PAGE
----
How do you know if your chronic back or neck pain — or that radiating pain that can be felt in the arms or legs — requires surgery? That is a very common question heard by neurosurgeons, who often provide non-surgical solutions to these conditions.
“Back pain is common. I think by the age of 30 or 35, about 70 percent of people have missed work on account of back pain,” explains Michael Gomez, M.D ., neurosurgeon and director of minimally invasive spinal surgery at Miami Neuroscience Institute , part of Baptist Health. “And we know that roughly 85 percent of people who have back and leg pain will get better on their own without surgery, somewhere within three months.
“So, typically when I counsel patients, if they’re able to live with it a little longer and see if it goes away, then we try to cool them off with some anti-inflammatory medicines. I typically have them wait six weeks to three months before we decide on having a surgery.”
Timothy Miller, M.D.,  neurosurgeon and director of functional neurosurgery at Marcus Neuroscience Institute , also part of Baptist Health, explains that often patients are referred by a primary care physician.
“I often tell patients, just start with your primary care physician,” says Dr. Miller. “They’re very good. In most cases, they can order the necessary imaging that would be required to see a neurosurgeon. And if you have these symptoms of back pain with radiation down into the lower extremity, there are very few other things that can mimic that. A neurosurgeon would be the next logical step.
“Again, that doesn’t necessarily mean that you’re going to be getting offered surgery right off the bat. And in fact, you probably won’t unless there’s something really concerning.”
Recently, Drs. Gomez and Miller took part in a Baptist Health Instagram Live — Neurosurgery: Beyond the Brain . The host of the program who relayed questions from the public to the neurosurgeons was Jeannette Kaplun, editor of Hispana Global.
Here are highlights of the question-and-answer session. (Watch the full Instagram Live here .)
Ms. Kaplun: One of our viewers is a little nervous because her mother was just told that she needs surgery above her tailbone. Should they be nervous about this type of surgery in general?
“It depends on the surgery. The most common surgery that we do is a lumbar laminectomy or discectomy. So, that’s probably what she’s having done. And patients tend to do really well. I mean, most of the common surgeries that we do are, in spite of using a microscope and these really fancy retractors, are very traditional surgeries that have been done for years.
“So, when you have a surgery that’s so common, that’s been done for years, the results tend to be predictable, and they’re predictably good … She should do just fine.
Ms. Kaplun: Have you seen an uptick in brain spine problems due to COVID or during COVID?
“We have seen problems, neurological problems. But they’re not often surgical problems, right? We haven’t seen COVID causing brain tumors for instance, or advanced degenerative disease of the spine yet. It’s been around for a year now. So, I think the short answer is no. But what I have seen is, I think in the medical profession in general, we saw a large dip in elective surgeries during the initial stages of COVID between March and May or June of last year, when patients I think were reluctant to come into the hospital. And I, at least personally, have seen those backlogged patients coming in now and have gotten quite busy recently because I think people are starting to take care of themselves again on a general health front.”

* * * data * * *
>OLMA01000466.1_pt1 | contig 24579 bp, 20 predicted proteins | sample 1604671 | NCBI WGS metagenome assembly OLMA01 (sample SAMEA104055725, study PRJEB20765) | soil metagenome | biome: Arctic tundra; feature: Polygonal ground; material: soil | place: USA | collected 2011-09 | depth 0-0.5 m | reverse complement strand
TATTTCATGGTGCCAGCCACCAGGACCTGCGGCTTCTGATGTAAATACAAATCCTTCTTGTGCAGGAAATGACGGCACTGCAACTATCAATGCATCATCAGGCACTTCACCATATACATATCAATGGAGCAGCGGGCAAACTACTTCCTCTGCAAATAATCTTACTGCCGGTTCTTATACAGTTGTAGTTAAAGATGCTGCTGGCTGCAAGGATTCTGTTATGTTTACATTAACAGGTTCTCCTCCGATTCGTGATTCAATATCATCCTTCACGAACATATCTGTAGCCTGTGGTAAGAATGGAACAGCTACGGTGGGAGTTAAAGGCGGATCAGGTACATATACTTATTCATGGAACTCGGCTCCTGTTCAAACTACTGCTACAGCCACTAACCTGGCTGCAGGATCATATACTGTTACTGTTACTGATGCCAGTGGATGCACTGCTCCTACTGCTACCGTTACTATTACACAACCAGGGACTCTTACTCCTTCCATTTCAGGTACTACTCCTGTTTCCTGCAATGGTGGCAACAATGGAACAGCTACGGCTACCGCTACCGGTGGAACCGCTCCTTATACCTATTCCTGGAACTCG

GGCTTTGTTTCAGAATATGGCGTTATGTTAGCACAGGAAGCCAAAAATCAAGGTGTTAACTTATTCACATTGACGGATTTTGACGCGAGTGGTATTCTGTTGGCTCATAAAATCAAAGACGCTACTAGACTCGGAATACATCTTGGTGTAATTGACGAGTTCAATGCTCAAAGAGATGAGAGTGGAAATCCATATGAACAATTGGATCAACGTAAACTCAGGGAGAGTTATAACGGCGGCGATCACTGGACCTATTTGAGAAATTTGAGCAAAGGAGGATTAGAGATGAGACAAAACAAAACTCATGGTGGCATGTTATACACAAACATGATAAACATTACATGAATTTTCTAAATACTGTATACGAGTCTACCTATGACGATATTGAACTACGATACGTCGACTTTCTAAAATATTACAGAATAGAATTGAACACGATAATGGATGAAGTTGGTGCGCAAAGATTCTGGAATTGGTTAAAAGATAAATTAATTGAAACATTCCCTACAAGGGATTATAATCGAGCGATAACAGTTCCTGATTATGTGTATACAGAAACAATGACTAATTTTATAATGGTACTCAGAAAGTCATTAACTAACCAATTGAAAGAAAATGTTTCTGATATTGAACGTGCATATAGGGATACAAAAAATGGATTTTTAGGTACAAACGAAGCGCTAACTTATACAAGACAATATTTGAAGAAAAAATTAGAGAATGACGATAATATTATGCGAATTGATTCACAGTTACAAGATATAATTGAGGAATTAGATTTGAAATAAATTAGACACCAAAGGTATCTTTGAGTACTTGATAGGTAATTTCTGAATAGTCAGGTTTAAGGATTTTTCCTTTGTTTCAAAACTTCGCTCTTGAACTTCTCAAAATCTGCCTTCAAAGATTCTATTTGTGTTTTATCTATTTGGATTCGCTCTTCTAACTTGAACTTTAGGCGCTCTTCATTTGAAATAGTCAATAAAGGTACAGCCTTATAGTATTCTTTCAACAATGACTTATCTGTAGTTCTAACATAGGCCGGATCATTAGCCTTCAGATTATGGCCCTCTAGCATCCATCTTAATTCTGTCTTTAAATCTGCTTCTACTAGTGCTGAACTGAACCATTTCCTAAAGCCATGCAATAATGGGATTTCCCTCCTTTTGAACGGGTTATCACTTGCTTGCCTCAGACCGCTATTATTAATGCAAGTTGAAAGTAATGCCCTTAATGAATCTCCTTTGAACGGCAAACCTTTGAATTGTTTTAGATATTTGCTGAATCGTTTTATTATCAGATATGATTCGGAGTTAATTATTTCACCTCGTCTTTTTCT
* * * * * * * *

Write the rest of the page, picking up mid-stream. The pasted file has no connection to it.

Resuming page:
“I’m seeing more back pain back … back and neck pain. I think it has to do with the poor ergonomics of working from home. Because when you work in an office, you got a real desk and your monitors up at the same level as your eyes. And you have a nice desk chair and your keyboard can be a little bit lower. And then early on when people were working from home, they were working at their kitchen island or at the dinner table or off a laptop where it’s less than ideal, as far as your body positioning. So, I didn’t see an uptick in issues, but I did see more people in the office coming in with just kind of generalized aches and pains in their neck and low back, just from working from home, being sedentary, gyms closed down — things like that.”
Ms. Kaplun: A viewer is recovering from a diskectomy. And one-month post-op, she’s dealing with odd residual numbness on her mid-thigh. She is asking if that is common and how long can residual issues last?
“Residual numbness is actually very common. Nerves are the slowest healing tissue in the body, in fact. And so just because you take the pressure off of a nerve that’s been affected for a long period of time, it doesn’t mean it’s going to heal instantly and all your symptoms will resolve instantaneously. Typically, the first thing to get better will be the pain. When that nerve is not getting impacted and pressed on, on a day-to-day basis, that pain gets better usually fairly quickly, sometimes immediately. But numbness can actually take up to several years to fully get better as the nerve sort of heals over time. Unfortunately, in some patients, there is a little bit of residual numbness permanently, but that’s pretty rare.”
Ms. Kaplun: Can having difficulty buttoning a blouse or a shirt point to maybe a neurological or spinal problem or disorder?
“That’s actually one of the questions we ask patients. It’s pretty specific … So typically, when patients have cervical stenosis, so narrowing of the spinal canal in the neck with compression of the spinal cord, they’re going to have this weird numbness in their hands. So, it makes it difficult to button their shirts. Sometimes, they can’t hold onto their coffee cup. They have a hard time picking coins up off the table. So that typically concerns us about something going on in the cervical spine.”